Writing hasn’t always been a serious hobby for me … but it has always been there, lurking in the shadows, serving me well when called upon.

As I look back over the years, I realise I was guilty of writing many short stories, as well as poetry, and I’d like to think, that even if they were never intended to be published, they were nonetheless warmly received by the intended recipients.

Then in 2019, I was inspired to write not just a short story, or poetry, but a book. Then, suddenly, one book turned into a trilogy and a labour of love, and it was a love I wanted to share with the world.

So, here we are. The pandemic that put my career in sport on hold also gave me the opportunity to lavish time on my alternative hobby, or if demand dictates my new career.

However, only you, the reader, will decide whether this trilogy, which is still a work in progress, will be the first of many. I genuinely hope so.

Who knows, now these creatives juices are flowing, I might just keep on writing anyway.

Epic fantasy has been my favourite genre since I first read The Odyssey and The Illiad as a seven-year-old. Now it’s my turn to see if I can bring another world to life in the imagination of others.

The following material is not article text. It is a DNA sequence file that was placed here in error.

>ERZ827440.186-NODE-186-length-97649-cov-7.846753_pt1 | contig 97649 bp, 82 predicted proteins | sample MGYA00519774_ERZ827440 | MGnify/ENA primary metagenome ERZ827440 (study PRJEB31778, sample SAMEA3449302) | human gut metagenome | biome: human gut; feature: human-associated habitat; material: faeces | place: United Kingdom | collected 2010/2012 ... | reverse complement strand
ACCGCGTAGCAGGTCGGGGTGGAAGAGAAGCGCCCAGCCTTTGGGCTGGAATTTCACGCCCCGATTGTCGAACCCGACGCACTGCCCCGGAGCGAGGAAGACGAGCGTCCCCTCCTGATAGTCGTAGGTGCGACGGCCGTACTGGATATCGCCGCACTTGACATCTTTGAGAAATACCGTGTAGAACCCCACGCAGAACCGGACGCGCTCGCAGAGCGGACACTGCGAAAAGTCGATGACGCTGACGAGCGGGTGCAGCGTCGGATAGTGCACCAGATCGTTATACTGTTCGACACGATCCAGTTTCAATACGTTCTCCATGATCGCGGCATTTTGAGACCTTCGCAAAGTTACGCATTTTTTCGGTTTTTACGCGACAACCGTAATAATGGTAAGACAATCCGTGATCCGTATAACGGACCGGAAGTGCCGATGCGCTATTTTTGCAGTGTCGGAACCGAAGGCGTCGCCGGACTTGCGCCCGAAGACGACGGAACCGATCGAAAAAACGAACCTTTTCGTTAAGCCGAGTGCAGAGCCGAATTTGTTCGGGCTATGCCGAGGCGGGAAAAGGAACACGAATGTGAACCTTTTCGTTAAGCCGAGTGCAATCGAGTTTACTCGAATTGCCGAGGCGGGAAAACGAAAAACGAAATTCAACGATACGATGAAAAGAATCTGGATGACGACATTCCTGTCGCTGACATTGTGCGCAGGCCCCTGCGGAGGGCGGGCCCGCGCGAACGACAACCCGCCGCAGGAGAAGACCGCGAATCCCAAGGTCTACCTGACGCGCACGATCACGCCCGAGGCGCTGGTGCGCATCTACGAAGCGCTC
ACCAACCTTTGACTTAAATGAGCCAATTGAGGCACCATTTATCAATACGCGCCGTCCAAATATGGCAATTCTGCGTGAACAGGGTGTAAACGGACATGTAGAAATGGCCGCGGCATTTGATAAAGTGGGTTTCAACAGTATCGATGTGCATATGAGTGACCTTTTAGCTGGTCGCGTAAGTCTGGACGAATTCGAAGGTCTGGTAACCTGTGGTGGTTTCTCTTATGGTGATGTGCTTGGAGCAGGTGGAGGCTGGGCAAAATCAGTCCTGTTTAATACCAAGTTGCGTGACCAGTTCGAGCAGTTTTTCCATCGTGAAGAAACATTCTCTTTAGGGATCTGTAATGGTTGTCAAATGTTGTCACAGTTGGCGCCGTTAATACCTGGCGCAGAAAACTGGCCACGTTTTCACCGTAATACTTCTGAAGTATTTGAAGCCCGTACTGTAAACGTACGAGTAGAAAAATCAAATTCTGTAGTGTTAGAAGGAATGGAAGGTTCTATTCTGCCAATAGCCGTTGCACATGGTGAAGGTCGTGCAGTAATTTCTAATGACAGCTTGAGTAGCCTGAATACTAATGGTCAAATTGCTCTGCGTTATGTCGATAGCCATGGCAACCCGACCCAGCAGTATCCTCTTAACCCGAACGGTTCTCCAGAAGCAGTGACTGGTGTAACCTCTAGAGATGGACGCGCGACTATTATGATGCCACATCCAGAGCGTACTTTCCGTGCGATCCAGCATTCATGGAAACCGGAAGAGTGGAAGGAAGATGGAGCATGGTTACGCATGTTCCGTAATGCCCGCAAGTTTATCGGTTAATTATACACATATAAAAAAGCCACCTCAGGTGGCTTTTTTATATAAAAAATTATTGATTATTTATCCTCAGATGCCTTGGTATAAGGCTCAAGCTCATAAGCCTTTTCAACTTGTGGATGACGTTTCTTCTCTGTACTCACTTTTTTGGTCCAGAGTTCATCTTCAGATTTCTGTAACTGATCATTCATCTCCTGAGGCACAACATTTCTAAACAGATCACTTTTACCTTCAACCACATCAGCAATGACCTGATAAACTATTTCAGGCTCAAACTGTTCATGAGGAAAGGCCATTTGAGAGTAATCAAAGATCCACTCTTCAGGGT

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Reading this book contributed to these challenges:

  • #EnterTheFantastic
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Posted Saturday, 15 August, 2020 by jorielov in #EnterTheFantastic, ArchDemons or Demonic Entities, Blog Tour Host, Coming-Of Age, Cosy Horror, Dark Arts (Dark Magic), Dark Fantasy, Debut Author, Debut Novel, Excessive Violence in Literature, Fantasy Fiction, High Fantasy, Horror-Lite, Immortals, Indie Author, Jorie Loves A Story Cuppa Book Love Awards, Self-Published Author, Storytellers on Tour, Supernatural Creatures & Beings, Sword & Scorcery